April 16th, 2020: Isabella worked on Lab Report 2.0 (Procedure and Data & Insights and Reflections). Isabella threw away the bread slices because it was getting dangerous (individual pictures). She also created a PowerPoint Document “Science Fair Project – PICTURES” where she put all the pictures taken throughout the experiment.
April 17th, 2020: Isabella hears the garbage truck come by and take the bread. Candace and Isabella work on all the Documents as a wrap up. We also called each other to discuss more on our plan. We decide to edit our work further so we will turn it in tomorrow morning instead.
April 18th, 2020: Isabella and Candace work on their own Lab Reports (1.0 & 2.0) and help each other with ideas and editing. Isabella shares “Lab Report #1”, “Lab Report #2”. “Journal”, “Pictures”, and “Research” to Mr. Okimoto. She also sends a message through Microsoft Teams “Science Fair Projects with Partners – Isabella and Candace” asking Mr. Okimoto if he could give us feedback if he had time.
April 19th, 2020: Isabella checked up on the documents for any new edits or feedback.
April 20th, 2020: Mr. Okimoto replies to our message to him through Microsoft Teams. Candace helps us sign up for our project check-up for Friday, at 1:10.
April 21st, 2020: Did not work on our project.
April 22nd, 2020: Did not work on our project.
April 23rd, 2020: Did not work on our project.
April 24th, 2020: Isabella and Candace join a Microsoft Teams call with Mr. Okimoto to check on our project website.
April 25th, 2020: Did not work on our project
April 26th, 2020: Did not work on our project
April 27th, 2020: Did not work on our project
April 28th, 2020: Did not work on our project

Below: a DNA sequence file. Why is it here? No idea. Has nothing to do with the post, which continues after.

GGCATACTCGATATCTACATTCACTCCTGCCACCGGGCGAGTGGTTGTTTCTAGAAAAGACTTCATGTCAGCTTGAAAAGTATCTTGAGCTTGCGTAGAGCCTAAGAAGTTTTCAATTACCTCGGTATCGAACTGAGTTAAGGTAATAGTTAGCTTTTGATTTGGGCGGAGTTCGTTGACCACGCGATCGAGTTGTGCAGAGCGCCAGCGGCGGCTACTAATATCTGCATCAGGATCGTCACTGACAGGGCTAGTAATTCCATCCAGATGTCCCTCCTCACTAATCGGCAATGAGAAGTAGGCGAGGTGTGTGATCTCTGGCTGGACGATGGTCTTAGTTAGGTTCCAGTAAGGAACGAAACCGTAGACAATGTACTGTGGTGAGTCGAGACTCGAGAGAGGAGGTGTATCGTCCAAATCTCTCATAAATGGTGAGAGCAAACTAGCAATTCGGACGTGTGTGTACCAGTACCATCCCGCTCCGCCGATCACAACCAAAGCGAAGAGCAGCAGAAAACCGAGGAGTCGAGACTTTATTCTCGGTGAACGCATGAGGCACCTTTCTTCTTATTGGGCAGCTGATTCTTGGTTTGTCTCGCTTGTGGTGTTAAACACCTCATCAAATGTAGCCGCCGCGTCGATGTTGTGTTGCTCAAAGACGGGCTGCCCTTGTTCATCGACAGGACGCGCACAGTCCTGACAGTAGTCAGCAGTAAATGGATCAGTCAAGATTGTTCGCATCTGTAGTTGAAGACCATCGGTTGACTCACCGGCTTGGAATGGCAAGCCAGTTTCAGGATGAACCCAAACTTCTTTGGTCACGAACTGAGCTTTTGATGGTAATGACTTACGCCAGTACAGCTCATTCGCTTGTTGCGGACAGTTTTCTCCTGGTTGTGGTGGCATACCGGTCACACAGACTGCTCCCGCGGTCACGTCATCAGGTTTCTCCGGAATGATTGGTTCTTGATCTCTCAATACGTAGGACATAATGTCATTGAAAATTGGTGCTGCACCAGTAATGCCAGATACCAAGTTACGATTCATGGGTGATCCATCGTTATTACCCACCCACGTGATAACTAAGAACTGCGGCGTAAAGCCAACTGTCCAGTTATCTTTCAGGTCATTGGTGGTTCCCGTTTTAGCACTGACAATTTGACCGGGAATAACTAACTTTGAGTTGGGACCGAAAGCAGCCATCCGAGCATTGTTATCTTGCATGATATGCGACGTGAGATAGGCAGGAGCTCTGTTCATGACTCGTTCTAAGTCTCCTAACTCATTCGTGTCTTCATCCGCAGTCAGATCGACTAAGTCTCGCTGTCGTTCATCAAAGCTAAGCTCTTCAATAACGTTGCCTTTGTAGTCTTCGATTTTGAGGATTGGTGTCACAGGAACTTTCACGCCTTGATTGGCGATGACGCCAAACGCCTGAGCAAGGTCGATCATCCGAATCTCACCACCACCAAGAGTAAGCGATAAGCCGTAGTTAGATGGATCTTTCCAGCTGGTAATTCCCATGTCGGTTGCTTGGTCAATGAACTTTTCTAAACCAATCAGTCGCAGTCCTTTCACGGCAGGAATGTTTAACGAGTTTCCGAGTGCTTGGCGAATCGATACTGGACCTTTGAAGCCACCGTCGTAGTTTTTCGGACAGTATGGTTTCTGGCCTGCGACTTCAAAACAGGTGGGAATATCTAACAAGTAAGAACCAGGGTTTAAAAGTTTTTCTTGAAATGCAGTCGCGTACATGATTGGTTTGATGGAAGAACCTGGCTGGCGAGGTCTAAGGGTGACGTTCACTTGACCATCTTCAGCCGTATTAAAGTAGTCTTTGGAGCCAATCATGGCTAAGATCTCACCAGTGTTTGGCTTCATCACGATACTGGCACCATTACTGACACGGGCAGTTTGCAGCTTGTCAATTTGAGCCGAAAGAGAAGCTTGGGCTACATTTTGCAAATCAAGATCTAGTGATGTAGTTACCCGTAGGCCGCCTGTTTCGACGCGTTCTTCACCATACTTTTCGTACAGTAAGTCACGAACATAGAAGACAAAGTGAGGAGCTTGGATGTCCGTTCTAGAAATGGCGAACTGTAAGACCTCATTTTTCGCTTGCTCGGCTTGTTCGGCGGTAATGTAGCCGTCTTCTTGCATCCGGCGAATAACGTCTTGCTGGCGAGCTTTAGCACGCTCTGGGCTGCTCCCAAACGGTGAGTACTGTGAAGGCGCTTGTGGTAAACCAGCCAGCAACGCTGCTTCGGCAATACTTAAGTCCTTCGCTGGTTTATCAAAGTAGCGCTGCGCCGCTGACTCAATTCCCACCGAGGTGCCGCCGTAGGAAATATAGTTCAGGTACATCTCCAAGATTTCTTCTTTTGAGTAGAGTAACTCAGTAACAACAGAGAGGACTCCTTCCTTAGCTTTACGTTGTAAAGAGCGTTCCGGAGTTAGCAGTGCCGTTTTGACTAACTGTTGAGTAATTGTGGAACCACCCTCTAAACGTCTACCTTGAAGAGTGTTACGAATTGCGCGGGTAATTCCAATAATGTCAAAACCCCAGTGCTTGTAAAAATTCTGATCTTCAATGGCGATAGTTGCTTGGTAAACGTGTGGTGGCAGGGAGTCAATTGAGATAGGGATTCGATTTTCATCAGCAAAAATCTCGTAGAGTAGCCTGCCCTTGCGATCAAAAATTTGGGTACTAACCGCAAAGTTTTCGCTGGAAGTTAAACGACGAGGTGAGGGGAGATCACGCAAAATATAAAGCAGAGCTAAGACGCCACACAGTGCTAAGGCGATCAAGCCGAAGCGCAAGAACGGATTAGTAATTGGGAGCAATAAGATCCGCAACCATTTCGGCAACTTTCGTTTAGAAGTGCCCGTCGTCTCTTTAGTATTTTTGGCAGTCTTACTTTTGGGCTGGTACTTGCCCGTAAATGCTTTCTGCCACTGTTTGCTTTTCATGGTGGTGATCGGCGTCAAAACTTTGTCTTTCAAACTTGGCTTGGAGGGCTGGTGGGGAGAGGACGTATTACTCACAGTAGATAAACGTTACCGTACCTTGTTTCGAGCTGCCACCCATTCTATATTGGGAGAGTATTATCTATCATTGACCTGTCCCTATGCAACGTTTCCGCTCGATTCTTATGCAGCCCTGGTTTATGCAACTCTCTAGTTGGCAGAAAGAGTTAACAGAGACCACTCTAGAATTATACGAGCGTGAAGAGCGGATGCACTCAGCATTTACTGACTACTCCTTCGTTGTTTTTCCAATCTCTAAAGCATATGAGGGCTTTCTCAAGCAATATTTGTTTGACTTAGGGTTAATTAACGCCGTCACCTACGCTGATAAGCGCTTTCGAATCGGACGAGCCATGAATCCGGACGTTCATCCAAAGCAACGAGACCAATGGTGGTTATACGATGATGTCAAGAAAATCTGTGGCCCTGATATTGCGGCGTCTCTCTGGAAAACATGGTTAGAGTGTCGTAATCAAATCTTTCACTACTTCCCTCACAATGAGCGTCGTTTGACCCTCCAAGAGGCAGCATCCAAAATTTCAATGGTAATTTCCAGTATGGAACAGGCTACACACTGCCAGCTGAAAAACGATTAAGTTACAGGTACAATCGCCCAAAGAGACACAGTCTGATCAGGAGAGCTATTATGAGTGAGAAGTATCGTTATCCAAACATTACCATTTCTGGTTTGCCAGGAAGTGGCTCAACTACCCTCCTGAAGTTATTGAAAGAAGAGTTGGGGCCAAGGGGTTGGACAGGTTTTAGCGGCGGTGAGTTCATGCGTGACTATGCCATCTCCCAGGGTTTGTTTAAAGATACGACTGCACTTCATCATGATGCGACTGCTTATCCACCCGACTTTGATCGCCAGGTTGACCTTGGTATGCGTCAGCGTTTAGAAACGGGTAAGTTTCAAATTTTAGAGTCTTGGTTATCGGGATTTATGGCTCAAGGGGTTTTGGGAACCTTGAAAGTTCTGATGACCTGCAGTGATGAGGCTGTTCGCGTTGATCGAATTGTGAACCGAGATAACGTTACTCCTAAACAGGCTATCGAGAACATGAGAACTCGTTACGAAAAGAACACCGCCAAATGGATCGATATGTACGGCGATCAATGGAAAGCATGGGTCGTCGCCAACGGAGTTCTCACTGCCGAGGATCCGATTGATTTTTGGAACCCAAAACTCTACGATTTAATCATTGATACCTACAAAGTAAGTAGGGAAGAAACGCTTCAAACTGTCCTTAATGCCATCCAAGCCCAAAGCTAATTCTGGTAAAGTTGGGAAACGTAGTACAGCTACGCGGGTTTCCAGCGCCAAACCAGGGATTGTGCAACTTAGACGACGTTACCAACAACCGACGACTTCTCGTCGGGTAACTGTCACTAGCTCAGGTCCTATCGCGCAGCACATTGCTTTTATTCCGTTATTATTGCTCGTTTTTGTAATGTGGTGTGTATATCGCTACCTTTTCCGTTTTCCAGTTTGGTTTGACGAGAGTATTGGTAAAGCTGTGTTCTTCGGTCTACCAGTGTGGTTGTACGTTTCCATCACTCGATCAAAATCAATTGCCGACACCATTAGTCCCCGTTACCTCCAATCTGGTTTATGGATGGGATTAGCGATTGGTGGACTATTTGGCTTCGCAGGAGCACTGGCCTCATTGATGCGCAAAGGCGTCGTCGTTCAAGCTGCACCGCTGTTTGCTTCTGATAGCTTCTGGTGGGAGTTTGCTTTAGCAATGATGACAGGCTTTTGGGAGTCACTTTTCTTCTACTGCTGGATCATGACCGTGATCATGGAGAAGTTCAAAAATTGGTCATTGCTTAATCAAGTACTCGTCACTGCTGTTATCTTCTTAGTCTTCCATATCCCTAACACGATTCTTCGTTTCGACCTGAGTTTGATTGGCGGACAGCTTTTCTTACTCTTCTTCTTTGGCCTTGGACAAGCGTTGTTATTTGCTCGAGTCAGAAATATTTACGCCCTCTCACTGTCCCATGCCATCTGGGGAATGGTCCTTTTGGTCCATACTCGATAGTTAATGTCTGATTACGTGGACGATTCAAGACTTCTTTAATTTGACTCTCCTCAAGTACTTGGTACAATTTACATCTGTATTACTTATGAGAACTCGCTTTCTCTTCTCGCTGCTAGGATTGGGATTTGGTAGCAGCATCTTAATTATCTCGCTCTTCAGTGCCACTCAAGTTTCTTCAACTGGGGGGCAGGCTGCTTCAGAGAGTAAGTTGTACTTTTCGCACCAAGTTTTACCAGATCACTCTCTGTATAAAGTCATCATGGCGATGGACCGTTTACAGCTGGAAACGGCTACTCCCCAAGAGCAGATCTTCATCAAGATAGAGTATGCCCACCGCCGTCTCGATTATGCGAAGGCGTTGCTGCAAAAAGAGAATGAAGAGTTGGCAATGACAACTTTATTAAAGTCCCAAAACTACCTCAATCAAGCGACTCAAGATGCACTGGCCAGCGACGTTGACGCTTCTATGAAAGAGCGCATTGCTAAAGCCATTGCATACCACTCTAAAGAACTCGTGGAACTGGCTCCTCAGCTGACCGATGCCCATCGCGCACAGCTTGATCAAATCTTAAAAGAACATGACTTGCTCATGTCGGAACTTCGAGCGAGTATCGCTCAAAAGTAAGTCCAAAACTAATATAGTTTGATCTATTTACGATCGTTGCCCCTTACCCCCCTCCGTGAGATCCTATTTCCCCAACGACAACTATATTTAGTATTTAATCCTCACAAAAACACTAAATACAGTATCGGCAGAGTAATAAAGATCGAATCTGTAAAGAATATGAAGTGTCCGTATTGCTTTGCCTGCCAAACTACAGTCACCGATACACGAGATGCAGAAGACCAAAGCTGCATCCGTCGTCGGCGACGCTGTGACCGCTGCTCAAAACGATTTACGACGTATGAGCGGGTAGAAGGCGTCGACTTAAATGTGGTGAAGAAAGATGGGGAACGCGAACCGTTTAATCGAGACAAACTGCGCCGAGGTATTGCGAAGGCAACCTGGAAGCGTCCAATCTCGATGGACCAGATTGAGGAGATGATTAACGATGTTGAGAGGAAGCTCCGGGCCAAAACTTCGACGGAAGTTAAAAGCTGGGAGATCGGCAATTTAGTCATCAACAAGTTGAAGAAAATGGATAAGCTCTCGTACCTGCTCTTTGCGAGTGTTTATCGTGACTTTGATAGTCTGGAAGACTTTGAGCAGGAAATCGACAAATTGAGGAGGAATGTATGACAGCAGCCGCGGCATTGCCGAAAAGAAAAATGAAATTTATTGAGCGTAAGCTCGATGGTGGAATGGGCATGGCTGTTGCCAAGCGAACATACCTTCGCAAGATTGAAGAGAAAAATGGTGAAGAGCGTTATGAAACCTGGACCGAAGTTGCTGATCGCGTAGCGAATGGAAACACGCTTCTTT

April 29th, 2020: Isabella worked on the Abstract.
April 30th, 2020: Isabella worked on the Abstract.
May 1st, 2020: Deadline to turn in our project (3:00pm). [/vc_column_text][vc_raw_html]JTNDYSUyMGlkJTNEJTIyQmliJTIyJTNFJTNDJTJGYSUzRQ==[/vc_raw_html][vc_separator color=”black” border_width=”5″ css_animation=”none”][/vc_column][/vc_row][vc_row][vc_column][vc_column_text]
“What are Food Molds – Are Molds Dangerous?” What’s Cooking America. March 1st, 2020. https://whatscookingamerica.net/Q-A/Mold.htm
This source is reputable because the subtitle says, “Some of the following information is from the United States Department of Agriculture, Food Safety and Inspection Service (FSIS). Photo courtesy of the U.S. Environmental Protection Agency (EPA).”
“Mold Terrarium” Exploratorium. March 1st, 2020. https://www.exploratorium.edu/science_explorer/mold.html
This source is reputable because it shows a step-by-step way you can experience growing mold on food
Cook, Maria. “Different Kinds of Bread Mold”. Sciencing. April 11, 2018. https://sciencing.com/mold-grow-cheese-5384755.html
This source is reputable because it has a clean fact record for science information and educational news.
Dilonardo, Mary Jo. “Can you eat the ‘clean’ part of moldy bread?” Mother Nature Network. September 21st, 2018. https://www.mnn.com/health/fitness-well-being/stories/can-you-eat-clean-part-moldy-bread
This source is reputable because it repeatedly quotes the US Department of Agriculture (USDA)
McCulloch, Marsha. “Is It Safe to Eat Moldy Bread?” Healthline. February 22nd, 2019. https://www.healthline.com/nutrition/can-you-eat-bread-mold
This source is reputable because it is medically reviewed and is evidence-based.
Science Insider. “Never Eat the ‘Clean’ Part of Moldy Bread” YouTube. Published September 18th, 2018. Accessed March 15th, 2020. https://www.youtube.com/watch?v=4ro8sPOgCBg
This source is reputable because the narrator gave an example of what happened to an elderly couple who drank moldy soup. There is no bias-ness and instead states facts.
Brainiac. “What Actually Happens to Your Body When You Eat Mold?” YouTube. Published September 20th, 2019. Accessed March 16th, 2020. https://www.youtube.com/watch?v=NAlDkHgCksc
This source is reputable because it shows cause and effects to what will happen if you eat mold. It also shows examples of different dates put on packages: sell by dates, best before dates, use before dates, and expiration dates.